Richard Stockton - (1730 - 1781)

Religion: Presbyterian
Richard Stockton on Founding Fathers Wiki Page

Richard Stockton Biography

The first of the New-Jersey delegation, who signed the Declaration of Independence, was Richard Stockton. He was born near Princeton, on the 1st day of October, 1730. His family was ancient and respectable. His great grandfather, who bore the same name, came from England, about the year 1670, and after residing a few years on Long Island, removed with a number of associates to an extensive tract of land, of which the present village of Princeton is nearly the center. This tract consisted of six thousand and four hundred acres. This gentleman died in the year 1705, leaving handsome legacies to his several children; but the chief portion of his landed estate to his son, Richard. The death of Richard followed in 1720. He was succeeded in the family seat by his youngest son, John; a man distinguished for his moral and religious character, for his liberality to the college of New-Jersey, and for great fidelity in the discharge of the duties of public and private life.

Richard Stockton,
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Richard Stockton Genealogy

John Stockton (1701 - 1758)
Abigail Phillips Stockton (1708 - 1757)

Annis Boudinot Stockton (1736 - 1801)

Julia Stockton Rush (1759 - 1848)
Mary Stockton Hunter (1761 - 1846)
Richard Stockton (1764 - 1828)

Hannah Stockton Boudinot (1736 - 1808)
Philip Stockton (1746 - 1792)

Richard Stockton Tivia

Richard Stockton was the first of four of the signers of the Declaration of Independence to be taken prisoner during the Revolutionary War
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Events in the life of Richard Stockton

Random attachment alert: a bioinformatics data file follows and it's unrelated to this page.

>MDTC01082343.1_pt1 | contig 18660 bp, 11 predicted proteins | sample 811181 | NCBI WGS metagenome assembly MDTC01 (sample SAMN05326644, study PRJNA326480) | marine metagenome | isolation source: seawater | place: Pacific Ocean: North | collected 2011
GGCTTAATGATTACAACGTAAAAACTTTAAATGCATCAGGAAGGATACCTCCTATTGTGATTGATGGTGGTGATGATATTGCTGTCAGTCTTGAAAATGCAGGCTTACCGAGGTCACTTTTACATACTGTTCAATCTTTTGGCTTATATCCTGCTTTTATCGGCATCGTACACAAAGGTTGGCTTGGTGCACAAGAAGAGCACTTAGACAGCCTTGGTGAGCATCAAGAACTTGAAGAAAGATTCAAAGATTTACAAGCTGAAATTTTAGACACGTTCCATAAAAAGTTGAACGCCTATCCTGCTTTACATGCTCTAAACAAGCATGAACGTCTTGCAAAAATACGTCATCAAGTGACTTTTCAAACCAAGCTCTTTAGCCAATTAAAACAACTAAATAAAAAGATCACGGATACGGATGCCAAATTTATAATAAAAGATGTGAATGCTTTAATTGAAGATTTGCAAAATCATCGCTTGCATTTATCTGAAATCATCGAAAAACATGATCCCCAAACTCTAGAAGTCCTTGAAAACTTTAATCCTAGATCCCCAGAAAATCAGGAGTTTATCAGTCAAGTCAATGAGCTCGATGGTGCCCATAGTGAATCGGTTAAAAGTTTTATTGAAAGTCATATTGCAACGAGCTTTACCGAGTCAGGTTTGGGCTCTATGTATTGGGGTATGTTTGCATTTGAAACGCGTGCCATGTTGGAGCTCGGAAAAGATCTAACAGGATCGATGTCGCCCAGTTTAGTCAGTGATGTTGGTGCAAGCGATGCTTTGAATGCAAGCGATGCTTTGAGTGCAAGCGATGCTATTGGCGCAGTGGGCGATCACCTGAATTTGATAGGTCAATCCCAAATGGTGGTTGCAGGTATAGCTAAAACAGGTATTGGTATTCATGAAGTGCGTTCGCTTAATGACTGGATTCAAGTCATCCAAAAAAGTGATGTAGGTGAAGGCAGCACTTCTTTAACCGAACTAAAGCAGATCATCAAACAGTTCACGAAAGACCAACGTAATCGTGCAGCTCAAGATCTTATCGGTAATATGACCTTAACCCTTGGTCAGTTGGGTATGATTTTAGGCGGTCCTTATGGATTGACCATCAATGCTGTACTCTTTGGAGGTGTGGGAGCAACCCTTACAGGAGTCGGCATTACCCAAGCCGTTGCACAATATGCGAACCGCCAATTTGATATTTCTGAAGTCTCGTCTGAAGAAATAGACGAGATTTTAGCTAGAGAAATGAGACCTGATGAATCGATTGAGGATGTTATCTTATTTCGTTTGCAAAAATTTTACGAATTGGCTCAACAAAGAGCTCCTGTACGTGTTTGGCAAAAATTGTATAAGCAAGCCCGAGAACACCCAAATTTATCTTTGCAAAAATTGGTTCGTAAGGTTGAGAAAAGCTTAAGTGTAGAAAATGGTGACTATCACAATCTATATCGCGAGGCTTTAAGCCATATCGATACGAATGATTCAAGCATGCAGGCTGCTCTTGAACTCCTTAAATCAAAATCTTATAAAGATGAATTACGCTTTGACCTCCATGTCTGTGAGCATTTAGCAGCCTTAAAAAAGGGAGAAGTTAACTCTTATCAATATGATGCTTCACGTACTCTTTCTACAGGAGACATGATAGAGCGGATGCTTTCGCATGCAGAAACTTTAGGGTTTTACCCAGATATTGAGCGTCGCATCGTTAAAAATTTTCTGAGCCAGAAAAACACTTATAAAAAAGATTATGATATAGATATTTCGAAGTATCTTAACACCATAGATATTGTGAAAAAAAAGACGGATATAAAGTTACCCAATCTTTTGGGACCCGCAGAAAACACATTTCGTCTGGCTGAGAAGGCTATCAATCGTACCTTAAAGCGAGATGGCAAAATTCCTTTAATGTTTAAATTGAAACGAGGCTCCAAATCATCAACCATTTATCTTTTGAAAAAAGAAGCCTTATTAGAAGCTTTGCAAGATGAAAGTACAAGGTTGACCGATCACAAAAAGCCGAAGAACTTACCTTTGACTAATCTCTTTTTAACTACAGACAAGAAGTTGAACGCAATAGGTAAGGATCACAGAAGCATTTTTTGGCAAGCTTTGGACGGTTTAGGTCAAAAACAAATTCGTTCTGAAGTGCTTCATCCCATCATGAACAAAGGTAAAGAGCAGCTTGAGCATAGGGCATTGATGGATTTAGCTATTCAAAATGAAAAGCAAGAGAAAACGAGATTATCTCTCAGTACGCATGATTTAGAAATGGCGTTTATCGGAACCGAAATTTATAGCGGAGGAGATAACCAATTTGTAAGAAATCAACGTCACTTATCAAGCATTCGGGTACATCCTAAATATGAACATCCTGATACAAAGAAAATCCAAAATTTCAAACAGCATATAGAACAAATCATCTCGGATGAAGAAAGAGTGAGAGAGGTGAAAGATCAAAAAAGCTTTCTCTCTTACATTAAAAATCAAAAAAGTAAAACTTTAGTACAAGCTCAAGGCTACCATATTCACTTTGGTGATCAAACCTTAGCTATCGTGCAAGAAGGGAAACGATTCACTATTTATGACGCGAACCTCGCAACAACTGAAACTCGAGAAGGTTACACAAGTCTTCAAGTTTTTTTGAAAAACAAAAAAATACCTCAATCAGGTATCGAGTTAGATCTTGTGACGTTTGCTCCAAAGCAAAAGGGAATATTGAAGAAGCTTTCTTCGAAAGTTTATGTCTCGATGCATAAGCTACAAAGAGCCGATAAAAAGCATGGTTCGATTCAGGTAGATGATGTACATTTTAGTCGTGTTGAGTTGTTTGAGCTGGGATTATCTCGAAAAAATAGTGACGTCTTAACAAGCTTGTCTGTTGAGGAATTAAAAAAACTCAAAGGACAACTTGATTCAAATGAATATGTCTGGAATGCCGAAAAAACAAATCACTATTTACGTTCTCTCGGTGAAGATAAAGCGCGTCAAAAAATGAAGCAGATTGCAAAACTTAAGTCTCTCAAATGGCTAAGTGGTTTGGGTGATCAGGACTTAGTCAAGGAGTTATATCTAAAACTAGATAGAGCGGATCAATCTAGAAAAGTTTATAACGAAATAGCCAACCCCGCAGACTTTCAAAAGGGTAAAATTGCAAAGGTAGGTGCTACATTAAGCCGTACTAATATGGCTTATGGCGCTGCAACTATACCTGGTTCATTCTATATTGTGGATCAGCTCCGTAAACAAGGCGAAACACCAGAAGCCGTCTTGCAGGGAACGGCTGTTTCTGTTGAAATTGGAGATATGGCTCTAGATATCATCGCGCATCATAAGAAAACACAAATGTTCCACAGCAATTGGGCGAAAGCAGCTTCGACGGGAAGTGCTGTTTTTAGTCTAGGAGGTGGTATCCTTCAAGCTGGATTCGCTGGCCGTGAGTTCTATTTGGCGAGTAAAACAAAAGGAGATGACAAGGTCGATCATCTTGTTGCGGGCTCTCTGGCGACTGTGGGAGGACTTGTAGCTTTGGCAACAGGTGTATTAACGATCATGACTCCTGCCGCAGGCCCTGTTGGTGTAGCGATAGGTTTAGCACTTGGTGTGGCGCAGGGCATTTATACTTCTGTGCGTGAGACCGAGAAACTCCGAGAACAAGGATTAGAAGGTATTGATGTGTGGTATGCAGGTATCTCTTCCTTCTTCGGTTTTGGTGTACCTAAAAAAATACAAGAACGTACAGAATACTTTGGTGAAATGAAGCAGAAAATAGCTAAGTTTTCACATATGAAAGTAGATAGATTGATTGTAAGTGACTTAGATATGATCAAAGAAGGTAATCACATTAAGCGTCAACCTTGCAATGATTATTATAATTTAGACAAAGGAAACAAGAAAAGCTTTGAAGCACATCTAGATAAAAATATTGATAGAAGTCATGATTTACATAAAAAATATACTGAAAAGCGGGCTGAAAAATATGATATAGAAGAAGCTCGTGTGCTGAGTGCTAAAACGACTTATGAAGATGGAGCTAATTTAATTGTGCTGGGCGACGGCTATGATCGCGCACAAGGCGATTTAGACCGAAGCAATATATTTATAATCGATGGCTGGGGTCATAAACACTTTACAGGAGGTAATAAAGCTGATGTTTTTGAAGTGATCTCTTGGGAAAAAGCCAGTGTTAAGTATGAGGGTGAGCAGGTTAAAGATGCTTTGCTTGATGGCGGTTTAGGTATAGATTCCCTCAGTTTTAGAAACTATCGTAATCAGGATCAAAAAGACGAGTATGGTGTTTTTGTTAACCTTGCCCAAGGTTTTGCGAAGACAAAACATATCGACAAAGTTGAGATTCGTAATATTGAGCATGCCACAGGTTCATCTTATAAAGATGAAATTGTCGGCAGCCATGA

1730 10/01   Birth of Richard Stockton
1781 02/28   Death of Richard Stockton
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Picture of Richard Stockton

Richard Stockton

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Biography for Richard Stockton (1730 - 1781)
Biography for Richard Stockton
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Quotes by Richard Stockton

Quote 1254 details Share on Google+ - Quote 1254 Linked In Share Button - Quote 1254 I think it proper here not only to subscribe to the entire belief of the great and leading doctrines of the Christian religion, such as the Being of God, the universal defection and depravity of human nature, the divinity of the person and the completeness of the redemption purchased by the blessed Savior, the necessity of the operations of the Divine Spirit, of Divine Faith, accompanied with an habitual virtuous life, and the universality of the divine Providence, but also . . . that the fear of God is the beginning of wisdom; that the way of life held up in the Christian system is calculated for the most complete happiness that can be enjoyed in this mortal state; that all occasions of vice and immorality is injurious either immediately or consequentially, even in this life; that as Almighty God hath not been pleased in the Holy Scriptures to prescribe any precise mode in which He is to be publicly worshiped, all contention about it generally arises from want of knowledge or want of virtue.

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